Following the dismissal last month of Marana Judge Jim West, the town council is expected to decide this week on how to replace the magistrate.
West, though, believes he was wrongfully terminated and has hired an attorney to look into possibly suing the town.
“I’m going to be consulting with a labor law attorney regarding all my legal options at this point,” said West, who served in the magistrate position for six years.
Whether West sues the town doesn’t matter, according to Town Manager Mike Reuwsaat. The threatened litigation would have no bearing upon how a replacement judge is chosen.
In the meantime, officials enlisted the town’s seven-person roster of pro tempore judges to preside over the court and asked Arizona Superior Court Judge Jan Kearney to oversee day-to-day operations, according to Assistant Town Manager Deb Thalasitis.
In a 6-0 decision, the town council voted on April 29 to fire West over the magistrate’s alleged “retaliatory conduct” against another court employee.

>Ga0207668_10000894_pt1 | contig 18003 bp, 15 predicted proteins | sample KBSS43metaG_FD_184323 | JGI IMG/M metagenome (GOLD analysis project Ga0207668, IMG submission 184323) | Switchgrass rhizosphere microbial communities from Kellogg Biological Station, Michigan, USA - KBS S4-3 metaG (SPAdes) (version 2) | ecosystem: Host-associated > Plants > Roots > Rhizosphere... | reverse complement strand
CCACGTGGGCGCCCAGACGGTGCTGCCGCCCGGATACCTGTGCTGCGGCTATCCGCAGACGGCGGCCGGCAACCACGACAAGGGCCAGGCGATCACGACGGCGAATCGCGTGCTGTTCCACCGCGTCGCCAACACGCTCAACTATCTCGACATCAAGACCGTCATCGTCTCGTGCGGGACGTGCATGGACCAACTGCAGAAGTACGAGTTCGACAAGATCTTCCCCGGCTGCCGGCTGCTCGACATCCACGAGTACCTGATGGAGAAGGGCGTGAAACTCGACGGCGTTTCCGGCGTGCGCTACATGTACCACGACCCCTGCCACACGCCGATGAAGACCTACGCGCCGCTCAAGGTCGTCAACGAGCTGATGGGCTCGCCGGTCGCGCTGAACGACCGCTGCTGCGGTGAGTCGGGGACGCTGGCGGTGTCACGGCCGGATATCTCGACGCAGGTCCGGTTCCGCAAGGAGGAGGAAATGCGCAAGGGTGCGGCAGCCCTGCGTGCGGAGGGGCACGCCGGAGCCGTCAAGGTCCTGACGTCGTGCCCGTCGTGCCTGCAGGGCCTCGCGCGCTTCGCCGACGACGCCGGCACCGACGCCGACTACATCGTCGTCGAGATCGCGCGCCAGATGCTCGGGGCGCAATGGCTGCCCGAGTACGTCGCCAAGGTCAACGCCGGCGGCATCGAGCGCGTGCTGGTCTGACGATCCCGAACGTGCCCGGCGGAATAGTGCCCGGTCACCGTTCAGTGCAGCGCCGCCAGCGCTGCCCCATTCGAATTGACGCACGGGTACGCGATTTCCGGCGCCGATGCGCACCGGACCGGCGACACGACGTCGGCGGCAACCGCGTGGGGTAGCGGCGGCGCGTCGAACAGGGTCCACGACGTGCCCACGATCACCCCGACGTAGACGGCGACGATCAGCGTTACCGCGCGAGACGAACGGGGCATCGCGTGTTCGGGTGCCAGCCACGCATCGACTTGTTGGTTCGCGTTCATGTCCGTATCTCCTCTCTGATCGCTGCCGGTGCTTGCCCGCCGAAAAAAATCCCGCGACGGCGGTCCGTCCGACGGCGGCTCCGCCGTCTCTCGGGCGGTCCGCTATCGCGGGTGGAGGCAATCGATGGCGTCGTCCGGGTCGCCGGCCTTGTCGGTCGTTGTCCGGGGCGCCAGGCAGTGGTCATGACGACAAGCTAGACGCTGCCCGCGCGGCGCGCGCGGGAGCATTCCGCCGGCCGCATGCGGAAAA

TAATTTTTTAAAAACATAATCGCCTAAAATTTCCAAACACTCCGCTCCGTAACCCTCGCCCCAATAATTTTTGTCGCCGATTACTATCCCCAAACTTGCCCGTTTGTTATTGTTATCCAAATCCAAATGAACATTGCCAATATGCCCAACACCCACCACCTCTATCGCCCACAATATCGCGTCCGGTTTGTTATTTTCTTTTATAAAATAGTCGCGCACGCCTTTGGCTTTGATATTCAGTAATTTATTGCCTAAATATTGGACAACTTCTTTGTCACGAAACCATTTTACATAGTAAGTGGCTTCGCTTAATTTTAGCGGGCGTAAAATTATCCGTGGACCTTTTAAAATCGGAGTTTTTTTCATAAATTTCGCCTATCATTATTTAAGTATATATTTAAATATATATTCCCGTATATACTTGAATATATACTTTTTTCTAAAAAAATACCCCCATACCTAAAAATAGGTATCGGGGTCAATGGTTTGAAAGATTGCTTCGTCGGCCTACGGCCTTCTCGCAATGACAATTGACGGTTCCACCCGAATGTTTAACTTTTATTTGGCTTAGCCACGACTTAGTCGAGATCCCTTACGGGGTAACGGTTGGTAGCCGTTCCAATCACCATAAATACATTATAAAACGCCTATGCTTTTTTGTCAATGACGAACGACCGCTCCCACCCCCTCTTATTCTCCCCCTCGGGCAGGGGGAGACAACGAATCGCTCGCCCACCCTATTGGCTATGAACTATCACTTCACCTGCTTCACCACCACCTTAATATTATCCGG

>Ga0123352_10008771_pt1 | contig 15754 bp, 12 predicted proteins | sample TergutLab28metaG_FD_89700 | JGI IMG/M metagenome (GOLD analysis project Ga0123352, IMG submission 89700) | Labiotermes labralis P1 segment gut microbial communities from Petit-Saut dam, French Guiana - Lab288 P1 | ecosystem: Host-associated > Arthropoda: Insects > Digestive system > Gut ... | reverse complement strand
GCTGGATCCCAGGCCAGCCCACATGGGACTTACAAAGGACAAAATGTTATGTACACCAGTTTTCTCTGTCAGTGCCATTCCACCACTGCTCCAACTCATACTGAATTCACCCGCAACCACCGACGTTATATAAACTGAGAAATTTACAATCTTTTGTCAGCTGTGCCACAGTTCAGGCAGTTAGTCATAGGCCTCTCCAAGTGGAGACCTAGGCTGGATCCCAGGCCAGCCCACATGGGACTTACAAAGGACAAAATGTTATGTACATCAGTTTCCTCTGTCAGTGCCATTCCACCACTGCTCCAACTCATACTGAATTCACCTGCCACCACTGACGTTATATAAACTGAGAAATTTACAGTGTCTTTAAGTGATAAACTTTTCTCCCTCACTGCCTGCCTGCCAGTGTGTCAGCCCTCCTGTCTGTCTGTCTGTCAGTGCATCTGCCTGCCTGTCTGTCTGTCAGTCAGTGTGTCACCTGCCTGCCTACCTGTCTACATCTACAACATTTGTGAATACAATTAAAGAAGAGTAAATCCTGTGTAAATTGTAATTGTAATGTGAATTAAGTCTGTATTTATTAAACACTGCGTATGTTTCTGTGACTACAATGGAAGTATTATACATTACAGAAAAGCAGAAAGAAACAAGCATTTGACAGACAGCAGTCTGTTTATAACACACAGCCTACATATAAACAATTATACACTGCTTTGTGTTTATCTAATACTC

Citing attorney-client privilege, town officials would not elaborate on what the conduct may have been, the identity of the employee allegedly retaliated against or what position in the court that person holds.
The Marana Municipal Court employs about a dozen people, Reuwsaat said.
The Arizona Judicial Commission in February reprimanded West for two ethics violations he committed late last year.
On April 24, town officials learned West allegedly retaliated against the court clerk who aided the ethics investigation.
West denied that any retaliation took place, calling his situation a case of office politics.
“They were going on the basis of an appearance, not that it was ever proved,” the former Marana magistrate said.
The council on April 29 met behind closed doors for more than an hour with West to discuss the matter.
Afterwards, in a public session, council members swiftly voted to immediately void the judge’s contract.
As far as town officials were concerned no further action would be taken against West, Reuwsaat said.
On April 8, the council had voted 5-2 to extend West’s contract, which was to expire June 30.
“Had this incident occurred during consideration of his reappointment, it would have been a significant factor in the council’s decision,” Reuwsaat said in a statement released immediately following the council’s vote to fire West.